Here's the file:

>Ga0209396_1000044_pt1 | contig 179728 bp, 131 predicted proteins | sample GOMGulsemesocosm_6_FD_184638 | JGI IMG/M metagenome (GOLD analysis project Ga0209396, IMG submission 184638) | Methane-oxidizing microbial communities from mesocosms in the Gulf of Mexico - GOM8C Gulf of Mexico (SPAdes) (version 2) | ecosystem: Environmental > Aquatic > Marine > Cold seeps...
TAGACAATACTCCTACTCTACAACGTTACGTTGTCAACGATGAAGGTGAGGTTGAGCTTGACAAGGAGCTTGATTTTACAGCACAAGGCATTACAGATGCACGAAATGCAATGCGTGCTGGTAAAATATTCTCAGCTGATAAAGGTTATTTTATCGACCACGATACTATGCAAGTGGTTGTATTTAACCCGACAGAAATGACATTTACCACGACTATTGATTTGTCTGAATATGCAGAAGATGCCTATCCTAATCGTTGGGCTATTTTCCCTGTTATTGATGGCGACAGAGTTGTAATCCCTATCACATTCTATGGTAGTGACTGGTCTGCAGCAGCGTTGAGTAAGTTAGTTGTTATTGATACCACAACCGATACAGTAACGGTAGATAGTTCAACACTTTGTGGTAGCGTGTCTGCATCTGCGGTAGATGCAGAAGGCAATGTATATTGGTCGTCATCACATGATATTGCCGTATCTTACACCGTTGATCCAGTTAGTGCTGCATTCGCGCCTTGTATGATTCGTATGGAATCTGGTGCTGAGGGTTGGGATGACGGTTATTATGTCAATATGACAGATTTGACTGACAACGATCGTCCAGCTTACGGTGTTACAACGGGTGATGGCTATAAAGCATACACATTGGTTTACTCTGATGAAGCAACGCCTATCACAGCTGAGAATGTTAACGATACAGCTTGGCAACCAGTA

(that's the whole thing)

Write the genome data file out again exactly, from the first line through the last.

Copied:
>Ga0209396_1000044_pt1 | contig 179728 bp, 131 predicted proteins | sample GOMGulsemesocosm_6_FD_184638 | JGI IMG/M metagenome (GOLD analysis project Ga0209396, IMG submission 184638) | Methane-oxidizing microbial communities from mesocosms in the Gulf of Mexico - GOM8C Gulf of Mexico (SPAdes) (version 2) | ecosystem: Environmental > Aquatic > Marine > Cold seeps...
TAGACAATACTCCTACTCTACAACGTTACGTTGTCAACGATGAAGGTGAGGTTGAGCTTGACAAGGAGCTTGATTTTACAGCACAAGGCATTACAGATGCACGAAATGCAATGCGTGCTGGTAAAATATTCTCAGCTGATAAAGGTTATTTTATCGACCACGATACTATGCAAGTGGTTGTATTTAACCCGACAGAAATGACATTTACCACGACTATTGATTTGTCTGAATATGCAGAAGATGCCTATCCTAATCGTTGGGCTATTTTCCCTGTTATTGATGGCGACAGAGTTGTAATCCCTATCACATTCTATGGTAGTGACTGGTCTGCAGCAGCGTTGAGTAAGTTAGTTGTTATTGATACCACAACCGATACAGTAACGGTAGATAGTTCAACACTTTGTGGTAGCGTGTCTGCATCTGCGGTAGATGCAGAAGGCAATGTATATTGGTCGTCATCACATGATATTGCCGTATCTTACACCGTTGATCCAGTTAGTGCTGCATTCGCGCCTTGTATGATTCGTATGGAATCTGGTGCTGAGGGTTGGGATGACGGTTATTATGTCAATATGACAGATTTGACTGACAACGATCGTCCAGCTTACGGTGTTACAACGGGTGATGGCTATAAAGCATACACATTGGTTTACTCTGATGAAGCAACGCCTATCACAGCTGAGAATGTTAACGATACAGCTTGGCAACCAGTA